We refer to the parties as they appeared in the trial court where defendants in error were plaintiffs, and plaintiffs in error were defendants. George D. Nelson and Nellie Nelson are husband and wife. By their complaint they demanded damages occasioned, as plaintiffs alleged, by negligence of defendants. Mrs. Nelson claimed $20,526.52 for personal injuries, and her husband demanded $2,500 for loss of his wife's services and society during the time she was in the hospital and thereafter while recuperating from her injuries. After issue joined, trial was to a jury and its verdict was in favor of plaintiffs in the sum of $526.52. Judgment was entered on the verdict April 3, 1953, and defendants were granted twenty days time within which to file motion for new trial. On April 11, 1953, plaintiffs filed motion for new trial "on issue of damages only" basing the motion on asserted inadequacy of the money judgment awarded plaintiffs, and that the amount arrived at by the jury must have been "through prejudice and bias on the part of the jury or a complete misconception of the evidence and the instructions." On May 14, 1953, the trial court granted plaintiffs' motion and set aside the verdict in so far as it related to damages, and directed that a new trial be had on the issue of damages only.
May 19, 1953, counsel for defendants filed a motion asking that the court overrule the motion for new trial and "either enter judgment on the verdict of the jury or amend said order granting a new trial to include all of the issues as raised by the Complaint and Answer herein." This motion of counsel was denied on May 25, 1953. Defendants bring the cause here by writ of error asking that we order the trial court to vacate its order for a trial of the case on the sole issue of damages, and direct that the cause be tried on all issues presented by the pleadings.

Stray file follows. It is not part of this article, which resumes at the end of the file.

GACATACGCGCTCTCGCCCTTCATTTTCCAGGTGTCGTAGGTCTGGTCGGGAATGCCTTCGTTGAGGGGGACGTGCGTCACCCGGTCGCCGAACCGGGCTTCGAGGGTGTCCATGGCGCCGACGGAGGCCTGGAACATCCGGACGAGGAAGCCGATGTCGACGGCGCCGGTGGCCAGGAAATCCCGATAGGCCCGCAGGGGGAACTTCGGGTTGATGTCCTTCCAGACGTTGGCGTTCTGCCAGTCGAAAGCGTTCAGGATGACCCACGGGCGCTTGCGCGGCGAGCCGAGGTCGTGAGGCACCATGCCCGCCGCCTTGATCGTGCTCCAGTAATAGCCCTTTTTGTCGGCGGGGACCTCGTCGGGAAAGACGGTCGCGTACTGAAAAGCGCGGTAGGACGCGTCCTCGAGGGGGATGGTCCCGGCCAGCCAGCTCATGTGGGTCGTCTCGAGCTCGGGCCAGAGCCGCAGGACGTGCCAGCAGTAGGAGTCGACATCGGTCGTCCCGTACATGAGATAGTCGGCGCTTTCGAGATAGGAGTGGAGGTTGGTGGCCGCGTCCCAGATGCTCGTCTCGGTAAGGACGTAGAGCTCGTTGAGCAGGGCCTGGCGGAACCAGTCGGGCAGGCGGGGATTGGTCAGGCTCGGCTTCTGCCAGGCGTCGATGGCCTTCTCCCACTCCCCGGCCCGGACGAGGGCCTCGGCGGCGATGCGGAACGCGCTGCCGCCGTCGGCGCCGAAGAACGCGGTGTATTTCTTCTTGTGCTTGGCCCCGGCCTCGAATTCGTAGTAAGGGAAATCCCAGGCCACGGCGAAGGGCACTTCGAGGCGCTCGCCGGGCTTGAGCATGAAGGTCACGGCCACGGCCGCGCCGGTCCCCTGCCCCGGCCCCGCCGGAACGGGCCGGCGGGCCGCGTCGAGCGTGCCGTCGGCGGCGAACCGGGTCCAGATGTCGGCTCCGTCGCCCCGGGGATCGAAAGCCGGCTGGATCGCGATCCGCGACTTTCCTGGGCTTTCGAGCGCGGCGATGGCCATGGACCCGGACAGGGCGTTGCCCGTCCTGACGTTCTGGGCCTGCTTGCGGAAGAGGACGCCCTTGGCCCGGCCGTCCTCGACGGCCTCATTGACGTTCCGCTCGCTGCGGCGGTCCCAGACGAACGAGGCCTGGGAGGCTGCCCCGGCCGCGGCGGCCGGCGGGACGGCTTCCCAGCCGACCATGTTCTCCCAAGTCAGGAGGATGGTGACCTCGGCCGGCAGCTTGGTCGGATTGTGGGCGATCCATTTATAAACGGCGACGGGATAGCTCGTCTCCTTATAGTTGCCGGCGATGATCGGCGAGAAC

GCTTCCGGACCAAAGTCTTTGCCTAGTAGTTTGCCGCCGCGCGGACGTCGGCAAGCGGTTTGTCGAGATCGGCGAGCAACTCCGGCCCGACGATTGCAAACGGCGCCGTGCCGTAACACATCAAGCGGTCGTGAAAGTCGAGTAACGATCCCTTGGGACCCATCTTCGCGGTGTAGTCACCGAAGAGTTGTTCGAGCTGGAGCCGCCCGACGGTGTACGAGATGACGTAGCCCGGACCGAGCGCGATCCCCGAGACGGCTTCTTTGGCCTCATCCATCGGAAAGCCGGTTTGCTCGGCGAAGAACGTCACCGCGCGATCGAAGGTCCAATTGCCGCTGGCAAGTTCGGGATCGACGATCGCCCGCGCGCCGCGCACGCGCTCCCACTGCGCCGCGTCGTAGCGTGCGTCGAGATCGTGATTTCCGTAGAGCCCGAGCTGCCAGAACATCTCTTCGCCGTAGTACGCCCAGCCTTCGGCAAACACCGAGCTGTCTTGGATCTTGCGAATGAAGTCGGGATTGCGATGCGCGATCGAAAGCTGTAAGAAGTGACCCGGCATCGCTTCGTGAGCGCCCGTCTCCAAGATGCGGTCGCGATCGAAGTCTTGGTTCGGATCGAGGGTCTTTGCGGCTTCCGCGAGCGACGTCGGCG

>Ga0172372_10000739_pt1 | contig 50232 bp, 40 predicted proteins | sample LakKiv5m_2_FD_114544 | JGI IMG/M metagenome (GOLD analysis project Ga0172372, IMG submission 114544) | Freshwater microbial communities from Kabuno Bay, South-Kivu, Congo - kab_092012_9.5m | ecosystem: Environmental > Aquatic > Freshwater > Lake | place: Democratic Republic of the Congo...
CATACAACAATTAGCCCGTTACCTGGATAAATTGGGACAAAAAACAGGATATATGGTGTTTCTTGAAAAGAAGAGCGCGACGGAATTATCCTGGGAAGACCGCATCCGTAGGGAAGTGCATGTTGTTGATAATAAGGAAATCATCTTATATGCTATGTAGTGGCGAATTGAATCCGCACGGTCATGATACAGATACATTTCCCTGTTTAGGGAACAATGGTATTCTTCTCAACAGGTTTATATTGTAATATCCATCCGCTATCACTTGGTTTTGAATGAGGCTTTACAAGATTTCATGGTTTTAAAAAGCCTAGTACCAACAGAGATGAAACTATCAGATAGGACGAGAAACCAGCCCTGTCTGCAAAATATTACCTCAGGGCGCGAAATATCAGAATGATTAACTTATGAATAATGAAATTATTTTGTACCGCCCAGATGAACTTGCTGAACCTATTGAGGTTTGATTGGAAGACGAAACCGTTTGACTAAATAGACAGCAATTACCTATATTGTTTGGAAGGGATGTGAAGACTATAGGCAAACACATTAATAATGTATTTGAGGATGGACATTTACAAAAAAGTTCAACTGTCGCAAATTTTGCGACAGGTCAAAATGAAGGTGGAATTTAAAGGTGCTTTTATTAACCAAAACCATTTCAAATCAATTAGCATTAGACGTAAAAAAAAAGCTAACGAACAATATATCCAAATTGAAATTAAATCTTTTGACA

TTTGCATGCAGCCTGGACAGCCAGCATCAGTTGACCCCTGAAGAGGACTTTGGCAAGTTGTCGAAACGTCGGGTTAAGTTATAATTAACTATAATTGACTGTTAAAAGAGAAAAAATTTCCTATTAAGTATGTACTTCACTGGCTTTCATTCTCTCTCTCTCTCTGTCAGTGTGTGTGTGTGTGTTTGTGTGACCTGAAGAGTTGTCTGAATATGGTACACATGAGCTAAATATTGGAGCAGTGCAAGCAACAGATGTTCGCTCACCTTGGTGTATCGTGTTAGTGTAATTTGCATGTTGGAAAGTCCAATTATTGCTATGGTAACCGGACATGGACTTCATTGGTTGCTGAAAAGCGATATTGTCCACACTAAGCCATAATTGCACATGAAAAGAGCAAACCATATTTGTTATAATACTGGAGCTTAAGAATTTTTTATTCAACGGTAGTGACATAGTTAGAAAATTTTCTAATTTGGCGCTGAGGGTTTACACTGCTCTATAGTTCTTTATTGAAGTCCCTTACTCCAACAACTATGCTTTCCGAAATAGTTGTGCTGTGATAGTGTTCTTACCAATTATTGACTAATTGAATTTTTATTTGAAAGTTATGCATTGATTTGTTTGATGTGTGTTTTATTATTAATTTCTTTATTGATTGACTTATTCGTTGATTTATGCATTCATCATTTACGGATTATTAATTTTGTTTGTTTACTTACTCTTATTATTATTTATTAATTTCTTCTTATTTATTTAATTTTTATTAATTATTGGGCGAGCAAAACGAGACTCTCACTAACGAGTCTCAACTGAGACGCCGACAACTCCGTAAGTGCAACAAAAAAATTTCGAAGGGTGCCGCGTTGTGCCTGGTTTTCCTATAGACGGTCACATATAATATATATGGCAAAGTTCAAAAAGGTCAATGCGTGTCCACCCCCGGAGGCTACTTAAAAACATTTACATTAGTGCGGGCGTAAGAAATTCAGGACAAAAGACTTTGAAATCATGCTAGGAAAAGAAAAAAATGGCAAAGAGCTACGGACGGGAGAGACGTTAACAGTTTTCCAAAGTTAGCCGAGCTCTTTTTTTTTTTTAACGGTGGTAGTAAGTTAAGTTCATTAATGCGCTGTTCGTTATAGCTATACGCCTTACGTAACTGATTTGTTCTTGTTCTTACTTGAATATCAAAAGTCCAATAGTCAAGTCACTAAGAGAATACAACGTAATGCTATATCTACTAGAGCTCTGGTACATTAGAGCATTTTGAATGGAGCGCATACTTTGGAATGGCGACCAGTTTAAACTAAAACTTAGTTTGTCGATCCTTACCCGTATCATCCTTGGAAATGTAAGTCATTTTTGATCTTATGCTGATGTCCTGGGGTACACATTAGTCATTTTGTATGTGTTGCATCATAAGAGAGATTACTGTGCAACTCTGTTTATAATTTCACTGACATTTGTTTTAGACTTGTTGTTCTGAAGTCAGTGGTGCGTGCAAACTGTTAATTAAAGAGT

Rule 111(a), R.C.P.Colo., states: "Matters Reviewable. A writ of error shall lie from the supreme court to: (1)
It is obvious that there is no final judgment in the instant action.
Our rules and decisions discourage the review of a cause piecemeal. The order which we are asked to review is not a final judgment in the cause, but interlocutory, to which a writ of error will not lie unless expressly authorized by rule or statute. We have no such rule or statute.
"A final judgment is one which ends the particular action in which it is entered, leaving nothing further for the court pronouncing it to do in order to determine the rights of the parties thereto involved in that suit." County Court of City and County of Denver v. Eagle Rock Gold Mining & Reduction Co., 50 Colo. 365, 115 P. 706, 708; Dusing v. Nelson, 7 Colo. 184, 2 P. 922; Hagerman v. Moore, 2 Colo.App. 83, 29 P. 1014; Burlington & C. R. Co. v. Colorado Eastern R. Co., 45 Colo. 222, 100 P. 607; Goodknight v. Harper, 70 Colo. 41, 197 P. 237; Peters v. Peters, 82 Colo. 503, 261 P. 874.
"Save in the exceptional instances mentioned in (a)(2), (3) and (4), Rule 111, R.C.P.Colo., a writ of error lies to a final judgment only. The practice under the Code was analogous (section 425). The order herein questioned comes within none of the foregoing exceptions and is not a final judgment. As to the requirements of such, see Boxwell v. Greeley Union National Bank, 89 Colo. 574, 5 P.2d 868, 80 A.L.R. 1179. The order being interlocutory, questions with respect thereto may be presented only on a review of the final judgment. Where it appears on review that there is no final judgment, as is here disclosed, the writ of error will be dismissed. Marysville & Colorado Land Co. v. Heyde, 93 Colo. 523, 27 P.2d 498; Diebold v. Diebold, 74 Colo. 557, 223 P. 46; Martin v. Way, 86 Colo. 232, 280 P. 488." Burks v. Maudlin, 109 Colo. 281, 124 P.2d 601.
The writ of error is dismissed.
STONE, C. J., and HOLLAND, J., dissenting.